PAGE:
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William B. Canfield
June 7, 2007
TESTIMONY OF WILLIAM B. CANFIELD
Mr. Chairman and Members of the Committee:
My name is William B. Canfield and I am a partner in the Washington, D.C. law firm of Williams & Jensen, PLLC. with a practice specialty in the area of federal election law.
I have practiced in this area of the law since moving to Washington in 1975. During an eighteen-year career as a committee counsel to a number of House and Senate Committees, I had the opportunity to observe the conduct of federal elections from the perspective of both of the Congressional Committees that over-see federal election law. Since entering private practice in 1993, I have represented a number of clients before the Department of Justice and the Federal Election Commission, served as outside counsel to the Senate Committee on Rules during the contested 1996 Senate election in Louisiana and have been outside counsel to three Republican Presidential campaigns. Lastly, for more than a decade I have been a member of the American Bar Association's Standing Committee on Election Law and have twice been appointed by the President of the ABA to serve as Chair of the Standing Committee.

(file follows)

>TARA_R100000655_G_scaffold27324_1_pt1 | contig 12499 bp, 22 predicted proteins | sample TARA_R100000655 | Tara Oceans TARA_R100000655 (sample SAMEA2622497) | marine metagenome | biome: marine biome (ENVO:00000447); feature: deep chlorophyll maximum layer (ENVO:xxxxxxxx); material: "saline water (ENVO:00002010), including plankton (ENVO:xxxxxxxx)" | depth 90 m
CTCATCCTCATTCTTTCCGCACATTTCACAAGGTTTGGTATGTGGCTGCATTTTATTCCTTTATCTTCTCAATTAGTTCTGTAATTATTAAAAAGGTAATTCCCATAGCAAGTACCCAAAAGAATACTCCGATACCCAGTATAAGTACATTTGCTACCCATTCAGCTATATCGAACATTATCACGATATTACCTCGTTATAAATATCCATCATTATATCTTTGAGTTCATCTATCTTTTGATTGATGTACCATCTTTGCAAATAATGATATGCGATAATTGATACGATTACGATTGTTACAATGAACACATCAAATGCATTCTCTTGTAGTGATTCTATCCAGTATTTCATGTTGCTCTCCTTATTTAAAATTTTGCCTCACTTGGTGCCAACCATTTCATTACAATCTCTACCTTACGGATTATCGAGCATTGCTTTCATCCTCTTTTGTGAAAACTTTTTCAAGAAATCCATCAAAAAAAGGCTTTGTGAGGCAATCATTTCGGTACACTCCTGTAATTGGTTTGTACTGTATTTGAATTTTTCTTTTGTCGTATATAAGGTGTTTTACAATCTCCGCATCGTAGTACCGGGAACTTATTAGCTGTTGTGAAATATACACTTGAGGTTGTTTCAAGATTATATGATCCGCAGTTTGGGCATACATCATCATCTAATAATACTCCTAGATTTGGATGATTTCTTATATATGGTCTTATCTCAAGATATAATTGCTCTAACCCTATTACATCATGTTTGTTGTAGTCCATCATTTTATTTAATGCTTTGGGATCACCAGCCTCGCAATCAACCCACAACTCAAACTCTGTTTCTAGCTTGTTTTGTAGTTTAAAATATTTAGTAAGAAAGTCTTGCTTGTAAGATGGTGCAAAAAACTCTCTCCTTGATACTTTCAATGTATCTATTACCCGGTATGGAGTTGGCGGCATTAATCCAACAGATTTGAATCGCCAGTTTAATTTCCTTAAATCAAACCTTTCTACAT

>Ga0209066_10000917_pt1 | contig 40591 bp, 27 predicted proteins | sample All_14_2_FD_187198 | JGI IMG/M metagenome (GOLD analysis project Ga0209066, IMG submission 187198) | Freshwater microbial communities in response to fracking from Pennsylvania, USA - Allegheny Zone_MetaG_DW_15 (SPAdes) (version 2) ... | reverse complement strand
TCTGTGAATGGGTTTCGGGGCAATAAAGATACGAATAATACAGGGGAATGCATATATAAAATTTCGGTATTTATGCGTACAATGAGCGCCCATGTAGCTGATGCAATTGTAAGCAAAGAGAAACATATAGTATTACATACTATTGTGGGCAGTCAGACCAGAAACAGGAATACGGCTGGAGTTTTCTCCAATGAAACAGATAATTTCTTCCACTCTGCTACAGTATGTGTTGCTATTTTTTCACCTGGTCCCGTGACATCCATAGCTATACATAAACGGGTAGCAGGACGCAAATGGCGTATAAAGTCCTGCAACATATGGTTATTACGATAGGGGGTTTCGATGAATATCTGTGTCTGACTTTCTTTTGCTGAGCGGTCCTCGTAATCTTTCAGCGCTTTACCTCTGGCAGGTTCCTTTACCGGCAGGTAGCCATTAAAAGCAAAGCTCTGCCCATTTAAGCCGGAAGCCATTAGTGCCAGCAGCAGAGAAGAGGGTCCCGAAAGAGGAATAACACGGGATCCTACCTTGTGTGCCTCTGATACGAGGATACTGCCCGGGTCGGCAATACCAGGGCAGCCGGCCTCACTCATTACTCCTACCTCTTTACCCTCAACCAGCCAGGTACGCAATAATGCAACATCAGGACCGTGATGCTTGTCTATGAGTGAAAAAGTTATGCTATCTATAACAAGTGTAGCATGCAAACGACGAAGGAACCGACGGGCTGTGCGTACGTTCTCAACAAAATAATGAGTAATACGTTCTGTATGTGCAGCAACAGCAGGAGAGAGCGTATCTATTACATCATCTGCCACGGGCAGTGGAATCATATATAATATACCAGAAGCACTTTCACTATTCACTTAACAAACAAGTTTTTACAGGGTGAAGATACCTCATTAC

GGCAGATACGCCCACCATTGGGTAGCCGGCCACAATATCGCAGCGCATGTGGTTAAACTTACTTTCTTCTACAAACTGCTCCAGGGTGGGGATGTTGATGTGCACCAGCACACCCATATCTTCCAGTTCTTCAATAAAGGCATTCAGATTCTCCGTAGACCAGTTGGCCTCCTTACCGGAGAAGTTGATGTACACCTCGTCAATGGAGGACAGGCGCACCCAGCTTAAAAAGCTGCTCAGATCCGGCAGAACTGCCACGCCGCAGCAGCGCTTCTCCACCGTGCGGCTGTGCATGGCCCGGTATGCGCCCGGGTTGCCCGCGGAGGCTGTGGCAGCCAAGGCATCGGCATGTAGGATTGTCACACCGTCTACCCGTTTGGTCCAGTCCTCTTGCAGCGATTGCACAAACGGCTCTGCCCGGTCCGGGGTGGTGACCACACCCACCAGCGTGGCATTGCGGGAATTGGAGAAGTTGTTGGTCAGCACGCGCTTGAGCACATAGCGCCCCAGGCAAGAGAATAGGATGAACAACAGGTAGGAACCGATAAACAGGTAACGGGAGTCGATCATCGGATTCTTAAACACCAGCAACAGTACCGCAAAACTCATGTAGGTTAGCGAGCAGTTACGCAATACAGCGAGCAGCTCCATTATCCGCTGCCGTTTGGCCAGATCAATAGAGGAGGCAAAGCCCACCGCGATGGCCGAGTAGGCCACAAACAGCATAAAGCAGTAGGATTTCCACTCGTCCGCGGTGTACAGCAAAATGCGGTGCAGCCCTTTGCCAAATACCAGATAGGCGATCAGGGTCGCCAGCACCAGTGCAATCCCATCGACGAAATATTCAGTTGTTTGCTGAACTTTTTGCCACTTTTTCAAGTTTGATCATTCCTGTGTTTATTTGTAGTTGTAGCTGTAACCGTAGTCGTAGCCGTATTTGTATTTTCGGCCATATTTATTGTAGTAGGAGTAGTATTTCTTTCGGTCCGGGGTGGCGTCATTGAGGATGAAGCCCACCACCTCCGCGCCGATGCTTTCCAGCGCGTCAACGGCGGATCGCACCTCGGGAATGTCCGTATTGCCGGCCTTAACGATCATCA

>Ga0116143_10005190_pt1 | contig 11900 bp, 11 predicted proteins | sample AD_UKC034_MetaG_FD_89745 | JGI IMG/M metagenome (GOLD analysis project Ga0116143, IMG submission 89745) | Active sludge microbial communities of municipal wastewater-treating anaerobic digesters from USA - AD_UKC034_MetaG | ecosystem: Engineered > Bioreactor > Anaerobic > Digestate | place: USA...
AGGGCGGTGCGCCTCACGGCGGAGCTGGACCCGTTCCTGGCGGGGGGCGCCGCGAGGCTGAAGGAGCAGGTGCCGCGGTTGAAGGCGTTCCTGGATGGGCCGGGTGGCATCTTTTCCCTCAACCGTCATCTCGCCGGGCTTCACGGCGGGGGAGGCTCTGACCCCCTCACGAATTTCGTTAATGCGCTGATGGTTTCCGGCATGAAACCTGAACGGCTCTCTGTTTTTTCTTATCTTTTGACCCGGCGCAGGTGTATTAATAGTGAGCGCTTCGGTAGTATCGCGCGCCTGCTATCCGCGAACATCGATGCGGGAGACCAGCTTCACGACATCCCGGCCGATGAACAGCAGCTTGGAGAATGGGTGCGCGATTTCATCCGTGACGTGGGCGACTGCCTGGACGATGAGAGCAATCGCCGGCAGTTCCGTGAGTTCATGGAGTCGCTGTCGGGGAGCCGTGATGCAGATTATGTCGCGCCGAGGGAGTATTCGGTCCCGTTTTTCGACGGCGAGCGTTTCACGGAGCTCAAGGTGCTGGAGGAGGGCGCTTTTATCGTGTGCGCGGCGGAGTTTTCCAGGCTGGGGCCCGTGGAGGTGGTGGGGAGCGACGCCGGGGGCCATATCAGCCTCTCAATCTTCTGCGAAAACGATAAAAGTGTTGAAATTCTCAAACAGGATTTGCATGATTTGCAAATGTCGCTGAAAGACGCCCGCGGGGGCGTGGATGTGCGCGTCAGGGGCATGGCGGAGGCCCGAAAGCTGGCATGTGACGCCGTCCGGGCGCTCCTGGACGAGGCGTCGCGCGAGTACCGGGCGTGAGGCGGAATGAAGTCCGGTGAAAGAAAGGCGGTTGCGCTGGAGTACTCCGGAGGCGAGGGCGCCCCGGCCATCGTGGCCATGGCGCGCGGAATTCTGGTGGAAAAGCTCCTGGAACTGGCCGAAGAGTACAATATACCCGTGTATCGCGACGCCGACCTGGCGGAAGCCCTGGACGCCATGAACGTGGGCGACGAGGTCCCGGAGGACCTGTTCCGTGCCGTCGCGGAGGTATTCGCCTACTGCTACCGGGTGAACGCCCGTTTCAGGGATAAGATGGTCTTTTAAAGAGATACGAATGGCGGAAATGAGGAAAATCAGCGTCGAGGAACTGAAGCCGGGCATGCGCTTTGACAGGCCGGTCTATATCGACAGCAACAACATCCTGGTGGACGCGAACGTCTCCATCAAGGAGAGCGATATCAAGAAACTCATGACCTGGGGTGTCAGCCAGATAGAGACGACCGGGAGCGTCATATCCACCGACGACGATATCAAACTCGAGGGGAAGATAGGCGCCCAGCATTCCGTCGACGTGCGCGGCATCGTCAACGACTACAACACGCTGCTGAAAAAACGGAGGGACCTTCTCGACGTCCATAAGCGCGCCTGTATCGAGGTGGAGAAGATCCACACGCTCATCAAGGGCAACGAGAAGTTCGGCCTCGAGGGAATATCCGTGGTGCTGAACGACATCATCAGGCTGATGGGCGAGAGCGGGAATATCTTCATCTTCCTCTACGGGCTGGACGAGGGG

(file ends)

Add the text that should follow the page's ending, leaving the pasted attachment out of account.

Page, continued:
I appear before you today in opposition to the bill S. 453 "Prevention of Deceptive Practices and Voter Intimidation in Federal Elections." My opposition to the bill does not center on a belief that deceptive practices have any place in the conduct of elections or in a belief that voter intimidation should be an acceptable practice in our democracy. Rather my opposition to the bill centers on its overly wide scope and the "remedies" it would employ for statutory violations should this bill become law.
In reviewing this proposal, I would urge the Committee to seek specific evidence of institutionalized deceptive practices and voter intimidation in American elections. Anecdotal stories should not be sufficient. Actual evidence that deceptive election practices and voter intimidation have become systemic in our democracy should be required. It seems to me that the Civil Rights Division of the Justice Department, the Public Integrity Section of the Justice Department, the US Civil Rights Commission, and the Federal Election Commission should be able to provide insight on the extent of the problem for the Committee.
In my experience, federal elections are free and fair, but they are not perfect. In most instances, local volunteers are utilized to assist city and county election administrators on election day and those volunteers bring with them all of the frailties of the human condition. They make unintended mistakes and sometimes prevent lawful voters from casting an actual as opposed to a challenged ballot. However, the scope of these mistakes and errors is so small in the magnitude of the numbers of votes cast as to be statistically unimportant with respect to the outcome of the election and our ability to deem it be a free and fair result. For all of the anecdotal stories that surface on election day of intimidation and deceptive campaign practices, the actual number of incidents that are prosecuted under current law is quite small. If voter intimidation and/or campaign deception is a systemic problem, the Department of Justice has all the authority it needs to root out such wrong-doing. In my view, S. 453 doesn't provide any greater authority in this area than already exists in statute.